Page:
6. Great post, one that makes me thankful for single language place names, despite the romance of the Spanish names, as we don’t have to translate. Even though Australia utilises both English (also possibly other language derivatives) & Indigenous place names there’s usually only one, unless of course they’ve been abbreviated in common or local usage which happens… I’m always saddened when I come across kids who are scared of dogs, so it was lovely to hear The Artist Sofia asked Pippa for a date. Pippa is a great dog ambassador. I agree about the second language & wish I’d learnt. As an adult I did try the Japanese language but definitely the wrong choice :)


    • Thanks. What’s interesting about the street names is that it is totally historical and unofficial. I don’t know how many people know the names of the smaller streets, but Calle Real is pretty well understood/known by people who live here. Well, assuming they have two words of Spanish.

      I thought there was somewhere south of Canberra near the border that did have a name in Aboriginal and English on the street sign, but I can’t remember where it was. I’m maybe thinking of Albury Wodonga, but having a quick look, I see the two are actually two different places, although classed as a single settlement.

      Pippa is great with kids. He always looks rather disappointed when they walk past and don’t want to hug/stroke/pat him :D

      Some countries (Netherlands maybe?) start teaching English in pre-secondary school which is such a smart move. I think that would be a pretty good move for non-English speaking countries. For English ones – Spanish would be the sensible one given its predominance as a language. And then in secondary school, another one of choice, maybe based on nearby geographical neighbours (eg French/German in the UK) or based on local populations so that might mean Vietnamese, Chinese, Arabic, Hindi – whatever. People really are at a disadvantage with limited linguistic skills.

      I don’t use my Latin much I have to say :D Comes of going to a private school where it was the done thing to learn Latin, classical education and all that. It was quite interesting, and I suppose it is a good base for the Romance languages, but it’s pretty elitist, and a modern European one would have been more use.


      • I agree, and wish I’d had another language (but not Latin) in my early school curriculum or at home but given my heritage this would have been very unlikely!

        As you commented on one of my posts, the familarity with place names is a lot about being local but in your case you benefit from having the language as well.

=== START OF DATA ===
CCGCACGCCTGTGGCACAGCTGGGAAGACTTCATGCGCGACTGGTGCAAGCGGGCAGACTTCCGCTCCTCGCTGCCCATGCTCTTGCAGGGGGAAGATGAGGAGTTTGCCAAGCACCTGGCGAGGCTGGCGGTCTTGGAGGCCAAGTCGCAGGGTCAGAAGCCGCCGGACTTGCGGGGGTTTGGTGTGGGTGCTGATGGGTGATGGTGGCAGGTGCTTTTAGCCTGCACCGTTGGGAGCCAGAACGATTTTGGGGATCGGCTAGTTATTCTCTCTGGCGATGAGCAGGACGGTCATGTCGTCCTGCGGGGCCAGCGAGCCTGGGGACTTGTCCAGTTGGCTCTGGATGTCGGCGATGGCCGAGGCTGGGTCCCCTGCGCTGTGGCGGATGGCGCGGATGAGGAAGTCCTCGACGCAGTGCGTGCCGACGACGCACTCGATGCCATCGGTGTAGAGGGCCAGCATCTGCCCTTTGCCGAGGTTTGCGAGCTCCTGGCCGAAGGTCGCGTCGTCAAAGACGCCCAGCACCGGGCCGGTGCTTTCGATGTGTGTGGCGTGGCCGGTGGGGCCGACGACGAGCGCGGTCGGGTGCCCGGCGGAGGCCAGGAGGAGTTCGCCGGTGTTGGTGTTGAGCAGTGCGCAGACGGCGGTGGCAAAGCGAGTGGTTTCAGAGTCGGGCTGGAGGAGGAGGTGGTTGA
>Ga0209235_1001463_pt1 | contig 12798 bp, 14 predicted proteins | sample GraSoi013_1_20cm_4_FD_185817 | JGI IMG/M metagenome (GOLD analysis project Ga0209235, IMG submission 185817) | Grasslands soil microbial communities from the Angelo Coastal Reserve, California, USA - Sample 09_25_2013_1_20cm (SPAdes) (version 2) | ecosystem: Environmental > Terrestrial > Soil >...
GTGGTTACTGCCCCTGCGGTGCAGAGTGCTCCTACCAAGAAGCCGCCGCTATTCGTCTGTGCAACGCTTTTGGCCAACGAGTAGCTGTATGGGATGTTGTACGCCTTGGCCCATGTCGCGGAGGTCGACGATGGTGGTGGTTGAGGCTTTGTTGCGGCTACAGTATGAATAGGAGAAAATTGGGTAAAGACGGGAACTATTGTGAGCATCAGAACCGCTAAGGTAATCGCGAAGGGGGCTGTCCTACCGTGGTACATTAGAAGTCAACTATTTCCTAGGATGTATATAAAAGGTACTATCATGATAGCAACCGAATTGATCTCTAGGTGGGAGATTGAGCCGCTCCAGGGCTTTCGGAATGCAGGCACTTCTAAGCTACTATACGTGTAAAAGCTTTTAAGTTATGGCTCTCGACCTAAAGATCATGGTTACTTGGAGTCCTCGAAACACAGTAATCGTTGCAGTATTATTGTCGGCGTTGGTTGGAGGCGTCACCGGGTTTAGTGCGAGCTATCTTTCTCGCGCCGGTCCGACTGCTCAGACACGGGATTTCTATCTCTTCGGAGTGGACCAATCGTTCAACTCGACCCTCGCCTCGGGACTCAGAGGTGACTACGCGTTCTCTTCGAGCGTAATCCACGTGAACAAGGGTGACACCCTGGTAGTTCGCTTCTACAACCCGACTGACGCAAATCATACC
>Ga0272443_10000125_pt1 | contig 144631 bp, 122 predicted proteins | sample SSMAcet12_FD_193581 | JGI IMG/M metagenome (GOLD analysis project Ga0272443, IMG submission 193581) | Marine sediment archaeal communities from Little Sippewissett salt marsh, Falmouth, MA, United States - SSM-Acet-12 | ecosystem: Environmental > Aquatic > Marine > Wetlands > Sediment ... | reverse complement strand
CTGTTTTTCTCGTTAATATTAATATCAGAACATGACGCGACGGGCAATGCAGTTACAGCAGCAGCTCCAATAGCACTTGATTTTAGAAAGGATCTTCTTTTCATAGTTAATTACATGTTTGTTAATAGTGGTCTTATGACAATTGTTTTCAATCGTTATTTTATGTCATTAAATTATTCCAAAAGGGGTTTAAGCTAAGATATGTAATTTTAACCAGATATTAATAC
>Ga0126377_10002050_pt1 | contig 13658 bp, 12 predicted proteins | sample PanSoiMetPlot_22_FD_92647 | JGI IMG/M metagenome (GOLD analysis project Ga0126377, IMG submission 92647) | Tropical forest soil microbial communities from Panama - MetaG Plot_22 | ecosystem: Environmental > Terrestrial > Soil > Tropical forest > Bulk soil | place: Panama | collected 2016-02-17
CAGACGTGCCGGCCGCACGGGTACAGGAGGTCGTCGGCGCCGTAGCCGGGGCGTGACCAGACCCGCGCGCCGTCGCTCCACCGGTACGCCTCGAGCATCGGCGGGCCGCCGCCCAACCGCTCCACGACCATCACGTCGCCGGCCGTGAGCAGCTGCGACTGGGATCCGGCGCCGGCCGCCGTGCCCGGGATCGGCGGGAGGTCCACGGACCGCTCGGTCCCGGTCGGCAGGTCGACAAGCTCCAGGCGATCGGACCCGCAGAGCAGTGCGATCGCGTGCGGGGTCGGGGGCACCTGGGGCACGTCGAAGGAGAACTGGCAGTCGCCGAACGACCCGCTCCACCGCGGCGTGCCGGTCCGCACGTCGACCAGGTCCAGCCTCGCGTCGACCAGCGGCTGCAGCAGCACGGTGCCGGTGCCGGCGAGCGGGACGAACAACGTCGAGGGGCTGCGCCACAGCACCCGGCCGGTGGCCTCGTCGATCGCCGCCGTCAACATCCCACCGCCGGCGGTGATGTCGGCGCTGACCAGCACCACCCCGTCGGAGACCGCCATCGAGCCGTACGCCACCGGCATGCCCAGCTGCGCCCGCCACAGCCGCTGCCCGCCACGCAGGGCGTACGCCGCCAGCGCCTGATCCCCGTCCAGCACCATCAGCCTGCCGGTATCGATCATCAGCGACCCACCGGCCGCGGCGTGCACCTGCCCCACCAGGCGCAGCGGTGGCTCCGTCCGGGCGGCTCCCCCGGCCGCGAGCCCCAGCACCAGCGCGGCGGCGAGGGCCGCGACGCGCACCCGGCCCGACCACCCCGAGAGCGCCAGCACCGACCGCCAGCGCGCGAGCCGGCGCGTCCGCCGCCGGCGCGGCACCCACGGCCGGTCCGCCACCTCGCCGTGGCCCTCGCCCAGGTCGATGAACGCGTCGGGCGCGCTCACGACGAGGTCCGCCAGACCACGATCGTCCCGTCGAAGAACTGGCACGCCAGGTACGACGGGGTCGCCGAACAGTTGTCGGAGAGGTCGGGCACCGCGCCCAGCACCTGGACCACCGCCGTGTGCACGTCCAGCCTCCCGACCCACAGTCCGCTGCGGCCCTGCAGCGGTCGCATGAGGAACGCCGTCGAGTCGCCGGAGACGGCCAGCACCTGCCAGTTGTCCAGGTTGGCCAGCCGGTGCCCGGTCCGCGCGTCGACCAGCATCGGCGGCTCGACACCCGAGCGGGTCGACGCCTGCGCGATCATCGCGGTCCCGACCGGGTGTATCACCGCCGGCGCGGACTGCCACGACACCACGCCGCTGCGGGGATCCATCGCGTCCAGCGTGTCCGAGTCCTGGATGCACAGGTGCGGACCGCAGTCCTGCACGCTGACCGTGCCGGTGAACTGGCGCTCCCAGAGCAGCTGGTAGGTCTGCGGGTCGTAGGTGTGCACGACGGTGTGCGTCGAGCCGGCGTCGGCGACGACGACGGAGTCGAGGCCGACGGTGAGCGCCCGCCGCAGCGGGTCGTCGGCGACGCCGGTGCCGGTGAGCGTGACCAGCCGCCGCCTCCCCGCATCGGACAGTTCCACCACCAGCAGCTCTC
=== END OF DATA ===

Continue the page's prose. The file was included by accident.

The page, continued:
I’s like a date with Pippa, myself. I’d enjoy the company on my walk :)


        • I tried to get my dad to teach me French at home when I was young (pre-senior school) and only later realised that it wasn’t a case of wouldn’t but couldn’t as he’d forgotten everything apart from bonjour, merci, oui, and zut alors!

          Gibraltarians also follow the Spanish fashion of giving directions which requires local knowledge because they tell you to go past various buildings/streets rather than saying turn left, third right etc etc. Not much use when you don’t know where you are going :D

          Pippa is such a monkey. We met some people last night and he totally ignored the guy who was stroking him and just made big eyes at the woman instead. He loves women, so you would be in luck.


  7. This is something I am going to encounter when I move to New Orleans. While yes we speak English here, New Orleans is deeply rooted in French culture, hence, most of the strets are in French, the city is divided in areas in French (ie: Treme’, Fauxberg, etc)..
    I shall have to either get a really good map or start to learn French..
    Much enjoyed you taking us on your stroll with you.. Great pics too!!!


    • Have to say that if I ever visited the USA, New Orleans would be on my list of places to visit (needless to state all the places are miles apart – eg Boston and San Franciso as well :D

      By the sound of it, I’d recommend a little French. I started with the Spanish by using tapes and I really enjoyed it.

      It was a lovely walk and so tranquil, it’s nearly always pretty quiet here on a Sunday, so the best day to get out and about.


      • I love walk-abouts on Sundays..So glad your new friends are good company too and Sofia looks to be a wonderful child!! Love rock climbing girls :-)


        • Gib is so busy during the week with the influx of cross-border workers, but on Sunday they obviously don’t come in and on top of that, some Gibraltarians spend the weekend in Spain, so that makes it quieter still. Lovely.

          Yes, it’s great to see adventurous and fearless girls. And just as good to see supportive parents who don’t say NO! to everything. It makes a big difference to confidence, not just as a child but later on. I need to add quickly, that I’m speaking from a childish perspective and not a parental one of which I know nothing.


  8. The Queensway name reminds me of the Kingsway Store in Kano, Nigeria where I purchased The Beatles’ (The Beat Boys) “Cry For A Shadow” single on Polydor. Great store for British records. Of course. Remember having coffee in Gib at a small plaza with a number of cafes. Wonderful.


    • Kingsway store sounds like our Imperial Newsagents (I think that’s what it’s called anyway). The small plaza would either have been The Piazza also called John Mackintosh Square, with government buildings around, or more likely Casemates Square near the clock/reloj and just inside the city walls at the north/Spanish end.


    • I find it hard to say Qué without thinking of him. I watched a few youtube clips a while back of Fawlty Towers and was in hysterics. One was based on the linguistic misunderstandings and it really was very clever.